Lec 2 - UMDNJ

Lecture 2
Dr. Kumar
Aid-base balance-Salivary Buffering
Buffer solutions
Before you start it would be helpful to…
know that weak acids and bases are only partly
ionised in solution
• be able to calculate pH from hydrogen ion
• be able to construct an equation for the
dissociation constant of a weak acid
Buffer solutions - uses
“Solutions which resist changes in pH when
small quantities of acid or alkali are added.”
Biological Uses
In biological systems (saliva, stomach, and blood) it is essential that
the pH stays ‘constant’ in order for any metabolic processes to work
e.g. If the pH of blood varies by 0.5 it can lead to unconsciousness
and coma
Most enzymes work best at particular pH values.
Other Uses Many household and cosmetic products need to control their
pH values.
Buffer solutions counteract the alkalinity of the soap and
prevent irritation
Baby lotion Buffer solutions maintain a pH of about 6 to prevent bacteria
Washing powder, eye drops, fizzy lemonade
Buffer solutions
“Solutions which resist changes in pH when
small quantities of acid or alkali are added.”
Acidic Buffer (pH < 7)
potassium salt
made from
Alkaline Buffer (pH > 7) made from a
like ammonium chloride
a weak acid + its sodium or
weak base
Buffering biological systems (e.g. in blood)
its salt
Acid-Base Concepts and Buffer Action
Strong: Tendency to give up a proton readily---HCl
HCl + H2O Cl-- + H3O+
Weak: Weak tendency to give up a proton---Acetic Acid
CH3COO-- + H3O+
– Strong—great tendency to accept a proton--- OH ion
– Weak--- Poor tendency to accept a proton--CH3-COO- anion
Dissociation of a Weak Acid
(Weak Acid)
(conjugate Base)
Ka (acid dissociation constant) = [H+] [A--]
log Ka = log [H+] + log [A--]/[HA]
--log [H+] = --log Ka + log [A--]/[HA]
pH = pKa + log [conjugate base]/[acid]
Henderson- Hasselbalch equation
pH = -log[H+] and pKa = --log Ka
When [A-]= [HA]
pH = pKa + log [HA]/[HA] or pH = pKa + log 1
So pH = pKa
Significance of pH and pKa
pH = -log [H+]
If [H+] = 1 molar (1M) then pH = - log [1] = 0
If [H+] = 10-7 M then pH = -log [10-7]= -(-7)log10
= +7
When [H+] concentration is high pH is a low number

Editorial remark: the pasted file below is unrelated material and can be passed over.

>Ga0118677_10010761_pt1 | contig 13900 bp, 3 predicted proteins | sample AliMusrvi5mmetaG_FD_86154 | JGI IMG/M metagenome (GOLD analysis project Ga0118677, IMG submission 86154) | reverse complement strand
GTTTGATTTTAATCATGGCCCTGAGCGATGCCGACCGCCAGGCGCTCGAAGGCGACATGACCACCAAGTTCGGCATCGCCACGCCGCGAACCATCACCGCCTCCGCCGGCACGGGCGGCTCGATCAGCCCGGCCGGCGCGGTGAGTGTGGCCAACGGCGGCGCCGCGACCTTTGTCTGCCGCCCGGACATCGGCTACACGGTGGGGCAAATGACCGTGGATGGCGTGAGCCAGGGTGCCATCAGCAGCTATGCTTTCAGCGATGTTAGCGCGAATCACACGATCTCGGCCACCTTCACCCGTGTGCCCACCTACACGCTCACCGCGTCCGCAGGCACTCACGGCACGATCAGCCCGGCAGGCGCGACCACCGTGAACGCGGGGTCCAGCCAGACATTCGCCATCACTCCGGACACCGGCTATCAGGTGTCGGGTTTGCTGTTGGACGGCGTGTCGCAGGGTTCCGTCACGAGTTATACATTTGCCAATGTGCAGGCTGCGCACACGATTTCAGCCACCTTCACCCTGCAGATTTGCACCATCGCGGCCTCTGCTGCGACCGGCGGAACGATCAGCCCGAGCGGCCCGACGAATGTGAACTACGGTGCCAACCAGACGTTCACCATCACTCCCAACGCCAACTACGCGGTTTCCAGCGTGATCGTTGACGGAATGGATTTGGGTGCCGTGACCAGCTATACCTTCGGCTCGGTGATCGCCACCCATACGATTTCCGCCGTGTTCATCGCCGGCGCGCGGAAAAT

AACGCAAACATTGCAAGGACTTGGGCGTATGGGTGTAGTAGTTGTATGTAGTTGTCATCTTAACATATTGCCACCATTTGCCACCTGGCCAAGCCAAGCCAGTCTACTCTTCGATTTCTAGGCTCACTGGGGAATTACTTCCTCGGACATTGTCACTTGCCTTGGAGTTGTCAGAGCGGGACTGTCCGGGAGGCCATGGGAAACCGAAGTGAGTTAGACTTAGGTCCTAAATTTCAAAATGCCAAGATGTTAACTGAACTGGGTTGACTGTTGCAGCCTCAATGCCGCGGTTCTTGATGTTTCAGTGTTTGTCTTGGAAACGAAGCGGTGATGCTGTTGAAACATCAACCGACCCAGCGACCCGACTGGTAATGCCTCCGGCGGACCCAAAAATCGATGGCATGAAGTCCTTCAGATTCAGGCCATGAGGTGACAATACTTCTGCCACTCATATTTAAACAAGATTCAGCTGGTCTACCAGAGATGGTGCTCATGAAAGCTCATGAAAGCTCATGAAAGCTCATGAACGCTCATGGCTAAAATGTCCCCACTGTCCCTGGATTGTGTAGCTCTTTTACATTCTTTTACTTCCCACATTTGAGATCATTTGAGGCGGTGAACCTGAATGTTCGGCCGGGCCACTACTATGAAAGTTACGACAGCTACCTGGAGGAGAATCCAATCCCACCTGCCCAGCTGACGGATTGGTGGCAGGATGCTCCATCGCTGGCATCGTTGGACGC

When [H+] concentration is low pH is a higher
pH scale is logarithmic and is usually given from 0-14
Calculating the pH of an acidic buffer solution
Calculate the pH of a buffer whose [HA] is 0.1 mol/l and [A¯] of 0.1 mol/l.
Ka =
[H+(aq)] [A¯(aq)]
[H+(aq)] = [HA(aq)] x Ka
from information given
[A¯] = 0.1 mol/l
[HA] = 0.1 mol/l
If the Ka of the weak acid HA is 2 x 10-4 mol/l
[H+(aq)] = 0.1 x 2 x 10-4
pH = - log10 [H+(aq)]
= 2 x 10-4 mol/l
= 3.699
Calculating the pH of an acidic buffer solution
Calculate the pH of the solution formed when 500 mlof 0.1 mol /lof weak acid HX is
mixed with 500 ml of a 0.2 mol/l solution of its salt NaX. Ka = 4 x 10-5 mol/l
[H+(aq)] [X¯(aq)]
[H+(aq)] =
[HX(aq)] Ka
The solutions have been mixed; the volume is now 1 litre
= 0.05 mol /l
[X¯] = 0.10 mol/l
[H+(aq)] = 0.05 x 4 x 10-5
pH =
- log10 [H+(aq)]
2 x 10-5 mol/l
Dissociation of water
Water is a weak acid and a weak base
H+ + OHKw = [H+][OH-]
H2 O
Kw(H2O) = 10-14 = [H+][OH-] and pH + pOH=14
Since [H+] = [OH-]
[H+]2 = 10-14 and [H+] = 10-7
So for water, pH = 7
and pOH = 7
Titration of a weak acid
Buffering Capacity of Acid-Conjugate base
A buffer is a mixture of weak acid and its conjugate base
and its pH should not change appreciably when small
amount of acid or base is added
(Lactic acid; pKa=4.5)
At pH=4.5 which is equal to pKa, [lactate]=[lactic acid]
What will be the change in pH if we add 0.01 M base (OH) to a buffer
which contains 0.1 M each of acid and conjugate base?
pH = 4.5 + log 0.11/0.09 = 4.5 + log 1.22 = 4.5 + .086 = 4.586
What will be the change in pH if 0.01 M [H+] were added to the system?
pH =4.5 + log 0.09/0.11 = 4.5 + log 0.818 = 4.5-0.087 = 4.413
So the buffering capacity of a weak acid-conjugate base system is very
good near the pKa of the acid
Best buffering system is at +/- one pH unit above or below pKa of a weak
Salivary Buffering-Bicarbonate and pH
CO2 + H2O
HCO-3 + H +
In the oral cavity salivary conc. Of H2CO3 remains essentially
constant at 1.3 mM but pH and bicarbonate
concentrations do change:
1.When acid is produced within the dental plaque, the
reaction is driven to the left and mouth being an open
system, CO2 escapes and acid is neutralized and thus saliva
protects teeth from decay assuming there is enough
bicarbonate present in the plaque. Conversion of H2CO3 to
CO2 and water requires carbonic anhydrase VI which is
produced by acinar cells of parotid gland and appears to
form part the tooth pellicle.
Importance of salivary pH
• The normal salivary pH is ~6.3 because of
salivary bicarbonate.
• H2CO3
HCO3-1 + H+
• pH = pKa + log [HCO-13]/[H2CO3]
• After meals salivary concentration of HCO3 is
increased from ~2mM to 30 mM. Using these
values pH at 2 mM HCO-13 will be ~6.29 and at
30 mM HCO3, it should be ~7.46.
Variation of pH with bicarbonate concentration
Learning Objectives Acids and Bases
• Know the definitions of strong and weak acids
and bases?
• Know how to calculate pH and pKa.
• Know the use of Henderson-Hasselbalch
• Know the conditions for good buffering action;
which are good buffers?
• Understand salivary buffering and oral health
• Do the problems at the end of this lecture.
Problem Set
Please do these calculations
A pH of 2.5 means that the [H+] is---------------•
For an acetate buffer at pH 4.9, what will be the concentration of
acetate ion if the concentration of acetic acid is 0.06 M (pKa of
acetic acid is 4.8).
Calculate the pKa of lactic acid given that the pH is 5.28 and the
concentrations of lactic acid and lactate are 0.01 and 0.06 M
3.16 x10 –3 M
0.076 M

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